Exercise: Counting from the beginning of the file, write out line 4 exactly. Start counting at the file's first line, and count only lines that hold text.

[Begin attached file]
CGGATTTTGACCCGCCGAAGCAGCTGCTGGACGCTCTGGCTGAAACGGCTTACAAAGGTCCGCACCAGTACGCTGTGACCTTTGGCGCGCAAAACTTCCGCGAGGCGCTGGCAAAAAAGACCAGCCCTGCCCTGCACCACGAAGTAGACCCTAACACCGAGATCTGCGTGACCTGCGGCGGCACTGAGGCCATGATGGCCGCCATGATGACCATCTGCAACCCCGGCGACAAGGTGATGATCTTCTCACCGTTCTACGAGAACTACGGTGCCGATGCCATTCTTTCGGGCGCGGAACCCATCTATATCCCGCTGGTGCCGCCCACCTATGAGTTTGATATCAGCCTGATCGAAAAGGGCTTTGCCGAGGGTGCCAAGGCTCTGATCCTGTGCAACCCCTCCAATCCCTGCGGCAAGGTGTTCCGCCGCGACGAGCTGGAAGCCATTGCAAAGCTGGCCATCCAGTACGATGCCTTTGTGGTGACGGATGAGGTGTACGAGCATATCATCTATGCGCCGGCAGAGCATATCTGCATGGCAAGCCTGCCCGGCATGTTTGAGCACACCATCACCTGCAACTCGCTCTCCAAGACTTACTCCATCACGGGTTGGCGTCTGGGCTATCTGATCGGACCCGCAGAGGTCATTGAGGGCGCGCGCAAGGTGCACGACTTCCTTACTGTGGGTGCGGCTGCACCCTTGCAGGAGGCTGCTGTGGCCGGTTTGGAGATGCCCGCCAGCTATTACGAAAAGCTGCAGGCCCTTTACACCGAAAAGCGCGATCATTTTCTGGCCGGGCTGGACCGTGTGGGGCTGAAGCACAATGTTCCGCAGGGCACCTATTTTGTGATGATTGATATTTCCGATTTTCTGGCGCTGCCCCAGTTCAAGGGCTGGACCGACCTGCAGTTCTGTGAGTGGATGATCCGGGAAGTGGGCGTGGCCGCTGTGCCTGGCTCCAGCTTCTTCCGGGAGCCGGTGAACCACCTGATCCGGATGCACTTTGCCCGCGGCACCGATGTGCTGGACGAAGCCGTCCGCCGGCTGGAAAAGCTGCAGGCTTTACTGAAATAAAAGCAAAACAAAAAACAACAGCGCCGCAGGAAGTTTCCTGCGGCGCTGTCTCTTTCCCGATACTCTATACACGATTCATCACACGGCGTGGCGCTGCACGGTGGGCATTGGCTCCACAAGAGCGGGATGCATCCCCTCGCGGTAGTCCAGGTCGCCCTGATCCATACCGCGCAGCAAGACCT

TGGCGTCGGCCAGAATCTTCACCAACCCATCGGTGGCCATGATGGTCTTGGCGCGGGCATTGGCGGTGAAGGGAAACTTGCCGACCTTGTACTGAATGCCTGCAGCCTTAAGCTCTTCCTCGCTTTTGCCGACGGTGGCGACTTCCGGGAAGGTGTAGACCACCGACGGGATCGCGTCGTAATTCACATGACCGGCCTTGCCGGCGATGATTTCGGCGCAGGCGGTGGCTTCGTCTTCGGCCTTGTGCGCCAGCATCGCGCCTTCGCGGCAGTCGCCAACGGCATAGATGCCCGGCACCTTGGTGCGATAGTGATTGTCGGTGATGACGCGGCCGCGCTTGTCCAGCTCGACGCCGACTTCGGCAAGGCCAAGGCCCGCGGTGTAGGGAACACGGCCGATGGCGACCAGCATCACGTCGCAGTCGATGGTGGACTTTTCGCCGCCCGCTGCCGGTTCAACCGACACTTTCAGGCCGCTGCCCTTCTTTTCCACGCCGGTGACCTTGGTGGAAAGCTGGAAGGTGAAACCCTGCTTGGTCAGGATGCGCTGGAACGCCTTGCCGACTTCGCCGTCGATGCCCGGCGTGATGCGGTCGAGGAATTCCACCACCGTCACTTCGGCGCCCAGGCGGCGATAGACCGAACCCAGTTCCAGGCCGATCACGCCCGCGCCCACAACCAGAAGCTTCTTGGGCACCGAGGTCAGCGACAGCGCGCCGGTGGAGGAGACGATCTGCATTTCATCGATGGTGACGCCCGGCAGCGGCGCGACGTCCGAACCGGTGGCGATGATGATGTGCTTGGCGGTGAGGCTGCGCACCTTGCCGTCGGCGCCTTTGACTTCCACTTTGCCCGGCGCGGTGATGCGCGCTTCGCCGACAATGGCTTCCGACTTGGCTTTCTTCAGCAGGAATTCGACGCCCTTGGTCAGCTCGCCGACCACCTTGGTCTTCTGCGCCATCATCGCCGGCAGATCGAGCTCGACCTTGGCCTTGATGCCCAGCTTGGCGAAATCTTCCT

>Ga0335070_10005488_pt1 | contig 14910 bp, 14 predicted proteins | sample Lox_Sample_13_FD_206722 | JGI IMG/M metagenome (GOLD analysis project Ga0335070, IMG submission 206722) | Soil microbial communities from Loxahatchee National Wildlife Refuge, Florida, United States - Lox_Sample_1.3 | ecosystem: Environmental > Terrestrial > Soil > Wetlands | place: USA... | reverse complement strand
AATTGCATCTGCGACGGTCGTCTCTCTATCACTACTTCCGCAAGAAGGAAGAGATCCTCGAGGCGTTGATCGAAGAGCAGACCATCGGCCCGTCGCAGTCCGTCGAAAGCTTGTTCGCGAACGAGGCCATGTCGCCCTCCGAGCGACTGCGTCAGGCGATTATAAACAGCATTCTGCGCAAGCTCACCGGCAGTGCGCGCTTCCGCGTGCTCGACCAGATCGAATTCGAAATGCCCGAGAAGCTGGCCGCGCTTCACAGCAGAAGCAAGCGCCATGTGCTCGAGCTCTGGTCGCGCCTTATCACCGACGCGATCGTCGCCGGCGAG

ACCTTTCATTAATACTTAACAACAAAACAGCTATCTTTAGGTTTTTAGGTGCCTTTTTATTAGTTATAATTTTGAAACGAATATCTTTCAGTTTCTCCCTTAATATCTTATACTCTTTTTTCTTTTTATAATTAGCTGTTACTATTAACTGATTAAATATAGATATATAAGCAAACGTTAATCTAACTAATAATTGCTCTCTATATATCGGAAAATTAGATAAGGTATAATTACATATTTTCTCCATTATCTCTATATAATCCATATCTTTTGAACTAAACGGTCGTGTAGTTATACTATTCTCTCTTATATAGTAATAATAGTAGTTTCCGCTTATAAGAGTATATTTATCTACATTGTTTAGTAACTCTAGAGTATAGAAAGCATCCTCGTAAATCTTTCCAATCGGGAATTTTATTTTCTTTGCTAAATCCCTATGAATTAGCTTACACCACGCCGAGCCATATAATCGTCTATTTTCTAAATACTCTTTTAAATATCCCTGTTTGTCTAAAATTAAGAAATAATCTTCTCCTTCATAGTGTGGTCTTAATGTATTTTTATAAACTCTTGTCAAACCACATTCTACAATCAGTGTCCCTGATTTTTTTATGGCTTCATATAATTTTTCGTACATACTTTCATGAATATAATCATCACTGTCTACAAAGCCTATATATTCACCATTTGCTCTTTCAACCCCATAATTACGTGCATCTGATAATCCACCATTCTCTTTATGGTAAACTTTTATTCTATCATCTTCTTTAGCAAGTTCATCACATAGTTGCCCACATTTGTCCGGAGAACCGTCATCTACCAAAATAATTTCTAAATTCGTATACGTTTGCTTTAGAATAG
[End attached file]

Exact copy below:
AATTGCATCTGCGACGGTCGTCTCTCTATCACTACTTCCGCAAGAAGGAAGAGATCCTCGAGGCGTTGATCGAAGAGCAGACCATCGGCCCGTCGCAGTCCGTCGAAAGCTTGTTCGCGAACGAGGCCATGTCGCCCTCCGAGCGACTGCGTCAGGCGATTATAAACAGCATTCTGCGCAAGCTCACCGGCAGTGCGCGCTTCCGCGTGCTCGACCAGATCGAATTCGAAATGCCCGAGAAGCTGGCCGCGCTTCACAGCAGAAGCAAGCGCCATGTGCTCGAGCTCTGGTCGCGCCTTATCACCGACGCGATCGTCGCCGGCGAG